The show is quite affecting in intimate, contemplative mode: Catherine Rahm as a conscientious veteran schoolteacher sadly laments how her methods became so ill-suited to today’s unruly, less motivated and overpopulated classrooms in the Mary Rodgers-Susan Birkenhead song “Nobody Tells Me How;” or consider Ms. Alexandra King apologizing for the modesty of her role while affirming its importance in “Just a Housewife.”
All thirteen singer-actors provide rich, carefully delineated portraits for each of their multiple roles. Some of the more favorite moments included Agnes Chan's receptionist segment and Doug Emslie's poignant portrayal of Joe, the retired man.
Lily Penner and Charlie Carlos team up to deliver a melancholy "A Very Good Day" (one of Mr. Miranda’s contributions), paralleling the experiences of an elder-care worker (Charlie Carlos) and a Nanny (Lily Penner), both of them serving immigrant families other than their own in a touching mini-narrative.
In rich contrast, Emily Morgan stops the show cold in an exuberant, dizzying performance as a proud waitress who knows that "It's an Art" (Schwartz) to be a good one, but doesn't always get the respect that she deserves. A most talented comedienne, Ms. Morgan demonstrates strong, melodic singing as well as a dancing comedic performance that brings down the house and has star-maker written all over it.
Capone X. Walker quickly moves “Working” into high gear by capturing the joy of a young man getting his first job in "Delivery" (Lin-Manuel Miranda), and Vernon Jackson leads the ensemble in recreating the rhythms of life on the highway in his "Brother Trucker" (James Taylor), bringing a lively presence in the role. Jay Dysart, Mark Waters and Charlie Carlos capture the bittersweet and moving "Fathers and Sons," subtly performing a thought-provoking short story toward the end of the second act.
Director O’Toole’s staging along with Curtis Heard’s musical direction maintained a strong and smooth pace, fully integrating what could be an episodic show into a cohesive and deeply involving experience. Together with music director Curtis Heard, an enviably accomplished musical artist, and a strong cast, Landmark Theatre has brought a freshness to the musical interpretations. Complementing a grand performance was James Carhart's multiple costumes unobtrusively lending individuality to the gallery of workers represented.
Matt Balin’s set design recreates a factory floor using erectors and functional steel windows that swing shut surrounding a metal platform; R.S. Buck’s lighting uses those windows as a source. And projections and video documentation (by Richard Martinez) are shown on those rippled steel windows as well, amplifying the songs’ themes through monologues and providing a sense of immediacy.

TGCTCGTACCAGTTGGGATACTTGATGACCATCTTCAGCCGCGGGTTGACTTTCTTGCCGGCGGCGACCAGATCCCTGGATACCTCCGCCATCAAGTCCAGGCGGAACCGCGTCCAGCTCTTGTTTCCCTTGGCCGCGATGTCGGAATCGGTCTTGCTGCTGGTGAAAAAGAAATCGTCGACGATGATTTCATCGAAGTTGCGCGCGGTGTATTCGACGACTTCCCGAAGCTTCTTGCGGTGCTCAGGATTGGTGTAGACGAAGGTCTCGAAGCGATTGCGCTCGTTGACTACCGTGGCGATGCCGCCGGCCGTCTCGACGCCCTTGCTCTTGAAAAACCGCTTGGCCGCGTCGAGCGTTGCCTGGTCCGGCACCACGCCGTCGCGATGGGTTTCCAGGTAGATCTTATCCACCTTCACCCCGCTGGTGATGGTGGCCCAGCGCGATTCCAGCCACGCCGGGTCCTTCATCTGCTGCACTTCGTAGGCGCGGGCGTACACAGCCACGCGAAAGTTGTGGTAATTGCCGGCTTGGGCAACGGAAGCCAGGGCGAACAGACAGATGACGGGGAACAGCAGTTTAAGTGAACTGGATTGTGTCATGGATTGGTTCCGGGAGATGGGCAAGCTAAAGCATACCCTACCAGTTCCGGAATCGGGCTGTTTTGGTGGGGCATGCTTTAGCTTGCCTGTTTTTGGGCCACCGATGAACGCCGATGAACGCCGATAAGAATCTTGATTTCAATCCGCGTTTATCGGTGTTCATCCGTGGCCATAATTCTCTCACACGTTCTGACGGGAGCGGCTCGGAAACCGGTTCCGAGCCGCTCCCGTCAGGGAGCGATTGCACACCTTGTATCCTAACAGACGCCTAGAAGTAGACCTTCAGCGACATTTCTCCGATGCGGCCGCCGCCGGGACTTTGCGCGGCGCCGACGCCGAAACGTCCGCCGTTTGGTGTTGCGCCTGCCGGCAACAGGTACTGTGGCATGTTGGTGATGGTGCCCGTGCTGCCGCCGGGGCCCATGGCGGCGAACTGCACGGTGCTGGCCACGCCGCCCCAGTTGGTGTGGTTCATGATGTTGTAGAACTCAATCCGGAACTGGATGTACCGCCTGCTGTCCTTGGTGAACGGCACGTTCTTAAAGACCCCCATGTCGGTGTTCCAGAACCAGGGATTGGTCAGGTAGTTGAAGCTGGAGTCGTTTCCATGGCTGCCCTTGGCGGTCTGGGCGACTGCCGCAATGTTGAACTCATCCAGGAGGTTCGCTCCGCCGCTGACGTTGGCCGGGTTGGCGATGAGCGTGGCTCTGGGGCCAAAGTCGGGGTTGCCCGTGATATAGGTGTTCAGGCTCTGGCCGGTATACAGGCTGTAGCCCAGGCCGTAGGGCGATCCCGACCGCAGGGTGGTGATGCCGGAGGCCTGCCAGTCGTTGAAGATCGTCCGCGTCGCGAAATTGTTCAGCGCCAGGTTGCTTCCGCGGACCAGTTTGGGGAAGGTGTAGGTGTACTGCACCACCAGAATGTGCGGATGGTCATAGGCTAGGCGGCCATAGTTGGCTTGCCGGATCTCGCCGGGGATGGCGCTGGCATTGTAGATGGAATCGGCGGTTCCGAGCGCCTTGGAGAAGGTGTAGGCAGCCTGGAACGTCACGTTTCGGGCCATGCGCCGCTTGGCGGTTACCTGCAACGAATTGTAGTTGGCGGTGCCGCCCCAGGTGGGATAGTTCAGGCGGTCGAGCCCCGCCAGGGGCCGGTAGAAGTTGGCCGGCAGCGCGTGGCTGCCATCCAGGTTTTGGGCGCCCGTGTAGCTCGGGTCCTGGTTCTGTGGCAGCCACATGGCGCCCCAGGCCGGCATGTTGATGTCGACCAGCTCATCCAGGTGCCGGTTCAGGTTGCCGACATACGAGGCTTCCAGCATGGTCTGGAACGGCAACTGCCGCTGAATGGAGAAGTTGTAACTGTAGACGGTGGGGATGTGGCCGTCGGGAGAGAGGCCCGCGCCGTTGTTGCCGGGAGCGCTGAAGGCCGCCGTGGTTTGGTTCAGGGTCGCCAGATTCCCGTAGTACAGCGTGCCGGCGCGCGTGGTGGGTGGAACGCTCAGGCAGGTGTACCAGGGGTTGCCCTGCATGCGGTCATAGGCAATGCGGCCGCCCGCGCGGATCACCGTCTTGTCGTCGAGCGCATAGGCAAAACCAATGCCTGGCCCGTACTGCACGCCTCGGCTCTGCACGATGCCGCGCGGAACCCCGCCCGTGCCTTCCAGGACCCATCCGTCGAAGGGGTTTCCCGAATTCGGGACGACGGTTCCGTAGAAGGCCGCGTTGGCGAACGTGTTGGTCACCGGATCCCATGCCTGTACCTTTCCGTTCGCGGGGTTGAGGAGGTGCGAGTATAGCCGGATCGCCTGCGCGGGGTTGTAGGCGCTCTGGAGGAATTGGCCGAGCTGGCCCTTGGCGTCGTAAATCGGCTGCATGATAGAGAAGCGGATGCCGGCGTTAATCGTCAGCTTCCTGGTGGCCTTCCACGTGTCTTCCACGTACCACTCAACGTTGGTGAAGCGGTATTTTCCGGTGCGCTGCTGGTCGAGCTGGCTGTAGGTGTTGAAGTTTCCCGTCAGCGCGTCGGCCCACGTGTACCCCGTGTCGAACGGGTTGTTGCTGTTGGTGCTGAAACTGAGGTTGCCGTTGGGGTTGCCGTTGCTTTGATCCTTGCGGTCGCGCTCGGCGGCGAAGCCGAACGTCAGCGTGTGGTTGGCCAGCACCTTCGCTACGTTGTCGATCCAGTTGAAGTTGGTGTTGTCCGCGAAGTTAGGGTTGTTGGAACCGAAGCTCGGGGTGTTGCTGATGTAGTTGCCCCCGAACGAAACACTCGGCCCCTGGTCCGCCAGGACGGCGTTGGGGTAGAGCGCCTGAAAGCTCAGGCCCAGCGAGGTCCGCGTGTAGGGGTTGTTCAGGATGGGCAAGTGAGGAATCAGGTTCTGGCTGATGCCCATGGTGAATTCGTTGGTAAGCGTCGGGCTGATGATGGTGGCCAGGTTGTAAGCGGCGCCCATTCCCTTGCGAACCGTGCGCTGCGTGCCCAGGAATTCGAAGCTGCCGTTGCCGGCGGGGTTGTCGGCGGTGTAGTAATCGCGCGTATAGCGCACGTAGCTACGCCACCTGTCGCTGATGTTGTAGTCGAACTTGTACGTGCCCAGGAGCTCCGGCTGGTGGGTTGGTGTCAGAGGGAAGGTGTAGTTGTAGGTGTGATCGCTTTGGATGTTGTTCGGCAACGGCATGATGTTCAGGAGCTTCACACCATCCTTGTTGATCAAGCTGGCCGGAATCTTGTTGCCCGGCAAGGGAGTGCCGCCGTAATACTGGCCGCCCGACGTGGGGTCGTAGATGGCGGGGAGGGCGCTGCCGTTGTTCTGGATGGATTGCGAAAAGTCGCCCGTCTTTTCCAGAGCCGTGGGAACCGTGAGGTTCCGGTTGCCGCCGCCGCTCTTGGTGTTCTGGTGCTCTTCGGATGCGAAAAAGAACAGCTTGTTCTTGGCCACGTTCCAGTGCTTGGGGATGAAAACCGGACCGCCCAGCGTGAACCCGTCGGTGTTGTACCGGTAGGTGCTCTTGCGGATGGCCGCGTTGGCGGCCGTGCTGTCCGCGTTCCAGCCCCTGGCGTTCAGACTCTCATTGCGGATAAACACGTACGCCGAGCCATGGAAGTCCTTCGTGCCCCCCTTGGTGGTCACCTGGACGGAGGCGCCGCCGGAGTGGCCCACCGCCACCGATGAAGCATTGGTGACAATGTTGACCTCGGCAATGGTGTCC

There’s really “nothing not to like about “Working.” Listen to the lyrics of every sensational tune. They speak of the lost dreams, hopes and desires of a nation. They’re funny, tragic, perceptive and thought-provoking and all sung from the heart. The musical is a must-see before it hangs up its work boots and clocks out, because the cast, the choreography and the beautiful score will not fail to make you look at people differently, whatever their profession.
LANDMARK THEATRE FROM THE HEART OF LONG BEACH PRESENTS, WORKING, A MUSICAL; From the Book by STUDS TERKEL; Adapted by STEPHEN SCHWARTZ and NINA FASO; With Songs by CRAIG CARNELIA, MICKI GRANT, LIN-MANUEL MIRANDA, MARY RODGERS and SUSAN BIRKENHEAD, STEPHEN SCHWARTZ, JAMES TAYLOR; Director/Choreographer MEGAN O’TOOLE; Musical Director CURTIS HEARD; Scenic Designers NATHAN AMONDSON & MARK WHEELER; Set Production MATT BALIN; Video Documentation/Production RICHARD MARTINEZ & BRIAN PATRICK WILLIAMS; Producing Assistant Director MARTHA DUNCAN; Marketing & Digital Media JAY DYSART.
WITH: CHARLIE CARLOS; AGNES CHAN; JAY DYSART; DOUG EMSLIE; LISA BODE HEARD; VERSON JACKSON; ALEXANDRA KING; EMILY MORGAN; LILY PENNER; CATHERINE RAHM; SARAH SHIMANEK; CAPONE X. WALKER; MARK WATERS.
WORKING, A MUSICAL will run through Sunday, June 12th; Friday and Saturday performances will begin at 8:00pm., Sunday performances will begin at 7:00pm, at the First Congregational Church of Long Beach, located at 241 Cedar Avenue, on the corner of 3rd and Cedar in Downtown Long Beach. The entrance to the venue is through the Courtyard on Cedar Avenue. Parking is available in the LB Civic Center parking structure at 322 W. Broadway, adjacent to the venue. 50% OFF All Tickets to the final weekend of shows. Use promo code 'THRILLING' at checkout. Tickets can be purchased at Landmark Theatre's website: https://lblandmark.org/working/
Arts & Entertainment Reviewer
The Show Report